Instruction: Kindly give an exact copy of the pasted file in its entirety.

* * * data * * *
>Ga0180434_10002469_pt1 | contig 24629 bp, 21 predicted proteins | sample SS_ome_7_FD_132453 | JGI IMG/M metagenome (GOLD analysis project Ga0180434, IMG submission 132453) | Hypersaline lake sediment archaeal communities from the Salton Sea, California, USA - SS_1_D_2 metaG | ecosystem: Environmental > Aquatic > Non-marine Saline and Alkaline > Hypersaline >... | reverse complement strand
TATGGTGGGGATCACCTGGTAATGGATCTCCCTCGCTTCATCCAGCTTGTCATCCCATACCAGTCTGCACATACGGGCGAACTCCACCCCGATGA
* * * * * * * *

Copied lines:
>Ga0180434_10002469_pt1 | contig 24629 bp, 21 predicted proteins | sample SS_ome_7_FD_132453 | JGI IMG/M metagenome (GOLD analysis project Ga0180434, IMG submission 132453) | Hypersaline lake sediment archaeal communities from the Salton Sea, California, USA - SS_1_D_2 metaG | ecosystem: Environmental > Aquatic > Non-marine Saline and Alkaline > Hypersaline >... | reverse complement strand
TATGGTGGGGATCACCTGGTAATGGATCTCCCTCGCTTCATCCAGCTTGTCATCCCATACCAGTCTGCACATACGGGCGAACTCCACCCCGATGA